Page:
Wednesday, October 2, 2013

真的吗?: Heating and Cooling foods





My supermarket is on fire this month. These rich, warn colors fill me up and over with joy and happiness. But what if I told you, they actually cool me down. Chinese medicine teaches that the body's yin (cooling) and yang(heating) can be balanced by an individual's diet and so accordingly, have arranged food into groups based on the energy they provide the body.

Let start with peppers, chili and ginger. When we consume them, we feel a burn  from mouth through tunnel to end, even hours or days later. These are considered heating foods. Other examples of high energy foods are chicken, mutton, shrimp, pumpkin, onion and some red-colored fruits. This is not a myth. Prior to my knowledge on this topic, there were two occasions where eating pumpkin soup lead to me removing my jacket....in a 15 degree Celsius environment. I must also clarify that a hot meal does not guarantee making you feel hot but in fact, may cool you down depending on its main ingredients. For instance while hot green tea cools your down, hot chocolate heats you up. In Chongqing, high energy foods are often eaten to balance the effect of high humidity on the skin by literally 'pushing' the water out.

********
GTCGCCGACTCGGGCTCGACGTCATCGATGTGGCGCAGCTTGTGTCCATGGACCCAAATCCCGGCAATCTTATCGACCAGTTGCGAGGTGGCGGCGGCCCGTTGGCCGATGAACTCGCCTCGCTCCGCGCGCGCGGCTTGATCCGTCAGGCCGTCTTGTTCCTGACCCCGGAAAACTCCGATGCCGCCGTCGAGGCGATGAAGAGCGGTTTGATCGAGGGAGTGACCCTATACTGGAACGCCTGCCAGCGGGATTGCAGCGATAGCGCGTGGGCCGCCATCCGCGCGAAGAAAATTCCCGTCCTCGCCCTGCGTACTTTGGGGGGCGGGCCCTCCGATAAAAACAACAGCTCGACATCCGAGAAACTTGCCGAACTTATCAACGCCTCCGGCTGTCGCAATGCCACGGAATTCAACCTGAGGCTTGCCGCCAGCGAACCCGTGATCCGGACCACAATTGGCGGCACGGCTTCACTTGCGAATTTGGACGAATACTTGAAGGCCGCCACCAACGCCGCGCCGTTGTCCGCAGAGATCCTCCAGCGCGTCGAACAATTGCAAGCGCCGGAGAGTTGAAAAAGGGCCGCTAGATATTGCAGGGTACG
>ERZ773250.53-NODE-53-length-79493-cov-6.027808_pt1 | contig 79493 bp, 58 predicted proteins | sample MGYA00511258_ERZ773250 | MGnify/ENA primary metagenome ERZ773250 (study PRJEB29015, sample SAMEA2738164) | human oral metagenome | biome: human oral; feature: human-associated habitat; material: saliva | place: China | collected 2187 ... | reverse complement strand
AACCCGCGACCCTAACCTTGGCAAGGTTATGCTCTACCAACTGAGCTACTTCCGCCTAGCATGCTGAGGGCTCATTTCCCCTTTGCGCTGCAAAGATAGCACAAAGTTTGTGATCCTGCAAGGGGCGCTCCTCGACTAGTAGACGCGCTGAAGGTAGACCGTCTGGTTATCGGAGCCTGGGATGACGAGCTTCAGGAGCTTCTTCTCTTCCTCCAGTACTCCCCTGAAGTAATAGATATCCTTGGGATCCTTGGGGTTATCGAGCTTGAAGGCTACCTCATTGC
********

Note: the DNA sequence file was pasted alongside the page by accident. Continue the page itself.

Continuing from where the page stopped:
Milk, eggs, pork, beef, most beans, nuts and  fish, and in contrast to its color, carrots produce neither high or low energy and therefore serve as fillers in most meals.

Foods that remove heat are tofu, seaweed, most green vegetables and citrus fruits as well as fruits with a high water content like watermelon, pineapple and dragon fruit. What a blessing to have fruit and sunshine!

Expert holds various opinions on foods and their energies. Cooking techniques and the presence of other ingredients etc. also have the ability to change their effect. For instance, pig heart and meat are considered neutral whereas pig liver is considered heating. Therefore, these aren't hard and fast rules, just assistance when you experience different seasons and climates and need to cool down or heat up as necessary. Experiment sometime and let me know your experiences below.

For more reading check out the following links:
English:
http://www.rxt.com.sg/tcm-tips-heaty-cooling-food.php
http://lilorangepaperclip.wordpress.com/2009/10/31/tcm-cooling-and-heaty-foods/
Chinese:
http://hyinglu.blog.163.com/blog/static/191557202201172711153917/